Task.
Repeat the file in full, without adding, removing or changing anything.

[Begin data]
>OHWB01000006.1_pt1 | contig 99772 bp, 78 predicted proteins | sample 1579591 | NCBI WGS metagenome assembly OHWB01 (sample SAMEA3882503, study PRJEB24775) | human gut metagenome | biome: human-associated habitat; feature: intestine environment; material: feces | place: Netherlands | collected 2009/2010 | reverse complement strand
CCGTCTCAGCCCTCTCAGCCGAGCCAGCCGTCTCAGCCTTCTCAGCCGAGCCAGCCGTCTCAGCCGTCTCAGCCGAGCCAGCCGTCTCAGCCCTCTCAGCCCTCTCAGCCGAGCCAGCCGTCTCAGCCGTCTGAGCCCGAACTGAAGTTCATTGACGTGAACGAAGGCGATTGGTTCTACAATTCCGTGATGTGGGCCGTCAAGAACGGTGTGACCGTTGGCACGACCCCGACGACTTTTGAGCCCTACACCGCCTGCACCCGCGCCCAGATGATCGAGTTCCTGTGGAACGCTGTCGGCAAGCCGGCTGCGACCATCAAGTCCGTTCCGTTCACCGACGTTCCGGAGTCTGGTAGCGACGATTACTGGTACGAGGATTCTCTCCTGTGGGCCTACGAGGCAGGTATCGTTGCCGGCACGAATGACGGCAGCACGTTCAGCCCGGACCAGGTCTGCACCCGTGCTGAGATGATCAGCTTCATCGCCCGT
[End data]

>OHWB01000006.1_pt1 | contig 99772 bp, 78 predicted proteins | sample 1579591 | NCBI WGS metagenome assembly OHWB01 (sample SAMEA3882503, study PRJEB24775) | human gut metagenome | biome: human-associated habitat; feature: intestine environment; material: feces | place: Netherlands | collected 2009/2010 | reverse complement strand
CCGTCTCAGCCCTCTCAGCCGAGCCAGCCGTCTCAGCCTTCTCAGCCGAGCCAGCCGTCTCAGCCGTCTCAGCCGAGCCAGCCGTCTCAGCCCTCTCAGCCCTCTCAGCCGAGCCAGCCGTCTCAGCCGTCTGAGCCCGAACTGAAGTTCATTGACGTGAACGAAGGCGATTGGTTCTACAATTCCGTGATGTGGGCCGTCAAGAACGGTGTGACCGTTGGCACGACCCCGACGACTTTTGAGCCCTACACCGCCTGCACCCGCGCCCAGATGATCGAGTTCCTGTGGAACGCTGTCGGCAAGCCGGCTGCGACCATCAAGTCCGTTCCGTTCACCGACGTTCCGGAGTCTGGTAGCGACGATTACTGGTACGAGGATTCTCTCCTGTGGGCCTACGAGGCAGGTATCGTTGCCGGCACGAATGACGGCAGCACGTTCAGCCCGGACCAGGTCTGCACCCGTGCTGAGATGATCAGCTTCATCGCCCGT